BACKGROUND: Establishing a correct diagnosis is challenging. We aimed to investigate the sensitivity and specificity of routine tuberculosis (TB) diagnostic work-up in lung clinics in Indonesia, a country with the third highest TB burden and the second highest gap between notifications of TB cases and the best estimate of incident cases in the world.
METHODS: In the lung clinics of the Province of Yogyakarta, Indonesia, we recruited all consecutive patients with symptoms suggesting TB, aged ≥18 years. Routine TB examination consisted of clinical evaluation, sputum smear microscopy, and chest radiography. For research purposes, we added sputum culture, Human Immunodeficiency Virus (HIV) testing, and follow-up for 1.5 years or 2.5 years if culture results disagreed with the initial clinical diagnosis. The initial diagnosis was considered incorrect if patients did not respond to treatment. We calculated sensitivity and specificity of the TB routine examination using culture and a composite reference standard (CRS - a combination of routine examination, culture, and follow-up) as the reference standards. All analyses were conducted with IBM SPSS Statistics 25 (IBM Corp., Armonk, NY, USA).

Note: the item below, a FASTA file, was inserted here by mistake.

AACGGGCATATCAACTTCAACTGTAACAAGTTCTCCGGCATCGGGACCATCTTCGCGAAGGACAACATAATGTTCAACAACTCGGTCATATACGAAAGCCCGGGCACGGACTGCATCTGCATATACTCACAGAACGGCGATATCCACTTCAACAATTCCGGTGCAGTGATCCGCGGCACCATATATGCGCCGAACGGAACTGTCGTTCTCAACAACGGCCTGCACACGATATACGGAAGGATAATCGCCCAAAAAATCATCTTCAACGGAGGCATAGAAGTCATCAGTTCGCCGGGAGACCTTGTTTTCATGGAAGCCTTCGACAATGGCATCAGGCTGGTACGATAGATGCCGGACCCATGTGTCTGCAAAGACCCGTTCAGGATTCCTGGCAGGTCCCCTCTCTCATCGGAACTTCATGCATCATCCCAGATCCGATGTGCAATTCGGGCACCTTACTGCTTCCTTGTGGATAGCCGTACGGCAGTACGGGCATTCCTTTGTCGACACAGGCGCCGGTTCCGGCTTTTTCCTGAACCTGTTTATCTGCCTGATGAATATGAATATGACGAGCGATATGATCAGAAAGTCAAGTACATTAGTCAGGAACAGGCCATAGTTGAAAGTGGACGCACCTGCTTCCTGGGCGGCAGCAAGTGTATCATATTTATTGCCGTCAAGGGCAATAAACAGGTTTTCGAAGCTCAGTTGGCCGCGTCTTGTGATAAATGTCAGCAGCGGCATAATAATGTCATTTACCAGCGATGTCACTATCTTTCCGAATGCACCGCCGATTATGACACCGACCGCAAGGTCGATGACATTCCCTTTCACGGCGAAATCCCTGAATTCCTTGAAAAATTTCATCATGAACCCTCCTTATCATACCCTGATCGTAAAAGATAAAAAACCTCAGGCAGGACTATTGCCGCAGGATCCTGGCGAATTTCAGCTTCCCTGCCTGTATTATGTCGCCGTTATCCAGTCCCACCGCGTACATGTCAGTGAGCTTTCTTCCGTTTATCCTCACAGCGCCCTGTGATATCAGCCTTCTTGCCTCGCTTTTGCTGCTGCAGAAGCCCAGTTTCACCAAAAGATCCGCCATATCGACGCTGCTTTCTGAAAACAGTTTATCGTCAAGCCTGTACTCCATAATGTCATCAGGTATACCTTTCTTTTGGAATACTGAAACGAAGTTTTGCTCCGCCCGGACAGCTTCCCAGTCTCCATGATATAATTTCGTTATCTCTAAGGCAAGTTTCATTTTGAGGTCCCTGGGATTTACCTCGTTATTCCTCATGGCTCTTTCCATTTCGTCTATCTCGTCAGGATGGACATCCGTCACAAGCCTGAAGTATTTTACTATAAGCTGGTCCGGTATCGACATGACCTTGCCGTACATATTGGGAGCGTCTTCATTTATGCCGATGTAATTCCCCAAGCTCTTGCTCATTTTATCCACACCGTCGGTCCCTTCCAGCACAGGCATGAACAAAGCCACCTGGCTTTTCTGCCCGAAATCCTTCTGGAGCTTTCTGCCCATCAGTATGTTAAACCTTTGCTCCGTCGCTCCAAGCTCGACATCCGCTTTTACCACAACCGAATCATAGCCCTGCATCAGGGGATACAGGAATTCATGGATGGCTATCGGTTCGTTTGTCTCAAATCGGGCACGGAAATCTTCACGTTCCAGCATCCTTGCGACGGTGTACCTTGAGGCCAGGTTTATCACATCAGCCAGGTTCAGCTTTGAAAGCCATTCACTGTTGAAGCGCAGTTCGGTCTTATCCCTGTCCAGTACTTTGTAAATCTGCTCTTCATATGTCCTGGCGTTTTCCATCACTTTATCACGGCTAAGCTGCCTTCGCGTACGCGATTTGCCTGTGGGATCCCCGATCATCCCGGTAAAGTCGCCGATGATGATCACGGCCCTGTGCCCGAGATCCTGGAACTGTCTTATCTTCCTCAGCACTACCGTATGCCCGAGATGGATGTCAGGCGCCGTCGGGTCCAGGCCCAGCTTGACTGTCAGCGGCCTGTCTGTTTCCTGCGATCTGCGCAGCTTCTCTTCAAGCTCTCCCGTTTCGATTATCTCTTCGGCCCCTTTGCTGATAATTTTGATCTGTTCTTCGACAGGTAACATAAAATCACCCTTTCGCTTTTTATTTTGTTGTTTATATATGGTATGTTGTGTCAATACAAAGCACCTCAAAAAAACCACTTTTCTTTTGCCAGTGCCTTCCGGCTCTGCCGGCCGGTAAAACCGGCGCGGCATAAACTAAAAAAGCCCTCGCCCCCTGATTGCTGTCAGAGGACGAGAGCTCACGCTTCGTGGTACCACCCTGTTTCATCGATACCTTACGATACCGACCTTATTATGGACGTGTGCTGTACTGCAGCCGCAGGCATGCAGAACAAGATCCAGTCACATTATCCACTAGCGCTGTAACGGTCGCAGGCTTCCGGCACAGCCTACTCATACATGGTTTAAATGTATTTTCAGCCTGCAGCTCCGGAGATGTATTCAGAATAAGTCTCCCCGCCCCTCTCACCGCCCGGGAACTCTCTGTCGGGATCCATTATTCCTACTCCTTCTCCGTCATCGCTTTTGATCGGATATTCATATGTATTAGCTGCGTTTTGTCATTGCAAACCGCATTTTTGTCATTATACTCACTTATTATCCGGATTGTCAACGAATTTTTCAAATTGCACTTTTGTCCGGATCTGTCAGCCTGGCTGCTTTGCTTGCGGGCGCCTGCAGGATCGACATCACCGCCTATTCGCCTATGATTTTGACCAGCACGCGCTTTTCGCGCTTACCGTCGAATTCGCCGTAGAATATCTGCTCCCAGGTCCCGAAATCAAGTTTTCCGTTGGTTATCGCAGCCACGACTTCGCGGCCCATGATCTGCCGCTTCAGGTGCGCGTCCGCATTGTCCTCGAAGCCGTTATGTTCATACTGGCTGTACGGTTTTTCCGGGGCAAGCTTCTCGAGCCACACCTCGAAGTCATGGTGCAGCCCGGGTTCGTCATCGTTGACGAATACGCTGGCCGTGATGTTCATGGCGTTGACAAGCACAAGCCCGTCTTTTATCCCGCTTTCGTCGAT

RESULTS: Between 2013 and 2015, we included 360 participants, and 21 were excluded due to incomplete data. Among those analyzed, 115 were initially diagnosed with smear-positive TB, 12 with smear-negative TB, and 212 non-TB. In 15 study participants, the diagnosis was changed after median 45 (range: 14-870) days; 14 participants initially not diagnosed with TB were later diagnosed with TB, while one subject initially diagnosed with TB actually did not have TB. Compared with culture and CRS, TB routine examination had sensitivity of 85% (95%CI: 77-91) and 90% (95%CI: 84-94), and specificity of 86.3% (95%CI: 81-91) and 99.5% (95%CI: 97-100), respectively.
CONCLUSIONS: A combination of clinical evaluation with sputum microscopy and chest radiography provided high sensitivity and specificity in diagnosing TB in lung clinics; in only 4.4% the diagnosis was incorrect. There is a need to improve routine TB diagnostic work by using clinical evaluation, sputum smear microscopy, and chest radiography all together in other settings, such as in primary health centers.
TRIAL REGISTRATION: NCT02219945 , clinicaltrials.gov . Registered 19 August 2014 (retrospectively registered).